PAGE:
Axon review: AudioDamage goes neuronal

In a marketplace in which most softsynth designers are seemingly focused on developing “emulations” of classic vintage pieces, AudioDamage’s newest synth offers something different: originality. Axon is really “out there.” The instrument involves a 7-voice FM percussion synthesizer controlled by a “Neuron” sequencer. This newly developed sequencing engine is what Audio Damage describes as “a seven-node hexagonal counter” – essentially a series of independently controllable arpeggio-nodes governed by a selectable central node.
Axon ships as an Intel-binary AU/VST for OS 10.5.1 and higher, as well as both 32- and 64-bit VST Instrument for the Windows platform. The instrument features MIDI output for control of external devices (VST only, no AU), greatly expanding the possible uses for Axon.

How does it work?

On first-run, Axon’s presets generate unusual IDM-style poly-rhythmic synthetic percussive patterns. The instrument features an internal transport (Start and Stop) that can function with the host or independently. Each of the neural nodes controls a separate FM voice which is itself editable with filter, pitch, FM, and Timbre controls. These controls dramatically reshape the sound, allowing the user to morph from short, bunt percussive strikes, to longer pitched sounds. The interface also allows users to tune an individual voice to a specific pitch on the fly, which makes setting the various voices to different notes within the musical scale a snap. Each voice also features FM and ring modulation send and receive sliders for even more sonic manipulation.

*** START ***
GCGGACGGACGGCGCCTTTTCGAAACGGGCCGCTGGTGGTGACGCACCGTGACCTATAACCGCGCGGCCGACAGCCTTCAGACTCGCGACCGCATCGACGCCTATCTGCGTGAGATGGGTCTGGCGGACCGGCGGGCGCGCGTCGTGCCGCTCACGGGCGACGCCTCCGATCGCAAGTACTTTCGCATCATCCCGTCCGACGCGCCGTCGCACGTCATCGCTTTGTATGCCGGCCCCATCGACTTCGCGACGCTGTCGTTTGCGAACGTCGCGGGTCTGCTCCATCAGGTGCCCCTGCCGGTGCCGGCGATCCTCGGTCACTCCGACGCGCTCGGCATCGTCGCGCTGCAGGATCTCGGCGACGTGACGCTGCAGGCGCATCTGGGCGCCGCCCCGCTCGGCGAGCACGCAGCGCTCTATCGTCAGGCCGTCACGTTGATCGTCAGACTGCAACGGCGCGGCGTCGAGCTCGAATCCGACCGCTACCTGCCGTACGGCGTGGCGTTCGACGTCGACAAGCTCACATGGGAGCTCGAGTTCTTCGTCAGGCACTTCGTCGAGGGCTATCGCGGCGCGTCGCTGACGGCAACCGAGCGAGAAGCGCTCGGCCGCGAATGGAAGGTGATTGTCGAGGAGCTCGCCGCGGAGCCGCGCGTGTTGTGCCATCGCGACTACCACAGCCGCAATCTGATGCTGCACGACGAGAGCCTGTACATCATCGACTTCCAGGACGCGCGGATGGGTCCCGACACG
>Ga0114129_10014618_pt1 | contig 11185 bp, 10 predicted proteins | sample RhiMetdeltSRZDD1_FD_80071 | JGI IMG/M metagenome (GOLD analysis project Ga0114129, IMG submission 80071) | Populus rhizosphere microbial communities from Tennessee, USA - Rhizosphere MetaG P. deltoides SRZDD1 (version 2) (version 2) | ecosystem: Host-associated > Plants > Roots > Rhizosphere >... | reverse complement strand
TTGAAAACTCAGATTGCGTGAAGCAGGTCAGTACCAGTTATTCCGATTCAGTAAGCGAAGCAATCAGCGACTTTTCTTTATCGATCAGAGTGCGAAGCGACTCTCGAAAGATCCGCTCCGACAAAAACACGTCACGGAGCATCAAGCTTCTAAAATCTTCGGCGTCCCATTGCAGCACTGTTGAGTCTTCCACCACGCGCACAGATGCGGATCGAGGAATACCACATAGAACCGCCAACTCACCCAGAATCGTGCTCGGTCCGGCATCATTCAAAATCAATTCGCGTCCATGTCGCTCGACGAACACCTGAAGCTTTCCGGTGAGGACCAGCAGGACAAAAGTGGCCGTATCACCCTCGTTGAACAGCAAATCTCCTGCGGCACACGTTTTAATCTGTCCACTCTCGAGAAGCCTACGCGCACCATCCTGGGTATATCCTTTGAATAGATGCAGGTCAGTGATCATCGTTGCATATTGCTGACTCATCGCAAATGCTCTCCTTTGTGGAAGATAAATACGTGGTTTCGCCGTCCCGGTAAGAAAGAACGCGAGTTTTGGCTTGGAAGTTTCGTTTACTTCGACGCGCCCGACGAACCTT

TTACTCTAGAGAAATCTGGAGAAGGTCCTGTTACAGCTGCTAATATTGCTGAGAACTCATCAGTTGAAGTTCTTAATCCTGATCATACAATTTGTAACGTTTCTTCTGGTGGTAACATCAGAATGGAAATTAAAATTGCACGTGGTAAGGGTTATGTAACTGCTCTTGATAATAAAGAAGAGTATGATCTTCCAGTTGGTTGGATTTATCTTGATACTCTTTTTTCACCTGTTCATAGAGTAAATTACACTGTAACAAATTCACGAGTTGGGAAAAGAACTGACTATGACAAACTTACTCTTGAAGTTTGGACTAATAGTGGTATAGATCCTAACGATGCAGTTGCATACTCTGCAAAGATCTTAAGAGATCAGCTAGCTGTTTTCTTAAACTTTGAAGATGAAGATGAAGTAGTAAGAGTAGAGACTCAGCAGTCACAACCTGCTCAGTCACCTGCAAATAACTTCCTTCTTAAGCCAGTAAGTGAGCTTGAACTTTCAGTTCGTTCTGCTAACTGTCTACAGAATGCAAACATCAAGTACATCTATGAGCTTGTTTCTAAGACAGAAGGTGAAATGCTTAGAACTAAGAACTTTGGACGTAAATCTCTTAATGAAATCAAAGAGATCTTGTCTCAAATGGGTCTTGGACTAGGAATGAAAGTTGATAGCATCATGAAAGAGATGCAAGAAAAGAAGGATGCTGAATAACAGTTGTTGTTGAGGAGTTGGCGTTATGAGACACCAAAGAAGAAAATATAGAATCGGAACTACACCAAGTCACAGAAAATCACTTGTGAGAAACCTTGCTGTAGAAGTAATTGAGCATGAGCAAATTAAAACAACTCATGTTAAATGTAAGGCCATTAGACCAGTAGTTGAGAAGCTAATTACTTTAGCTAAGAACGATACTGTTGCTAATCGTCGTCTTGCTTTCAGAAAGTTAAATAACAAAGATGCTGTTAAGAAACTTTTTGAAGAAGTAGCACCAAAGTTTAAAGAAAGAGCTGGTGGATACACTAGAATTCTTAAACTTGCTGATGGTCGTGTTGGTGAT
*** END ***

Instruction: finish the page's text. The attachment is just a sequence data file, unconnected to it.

In addition to the independent synthesizer controls, there are also integrated mixer, combo feedback/filter, and delay sections. The delay section is particularly useful for adding more depth and dimension to the rhythmic palette of sound. Back on the sequencer side, Axon’s neural network has added sound controls. There is a “wire” view that allows users to configured the connection between nodes. In this relatively abstract view, nodes can be assigned to “transmit” or “listen” to another, wall the while communicating with tempo-synchronous “pulses.” Audio Damage themselves admit that Axon is a bit of an oddball and the wiring arrangement of the neural sequencer definitely takes practice to make full use of.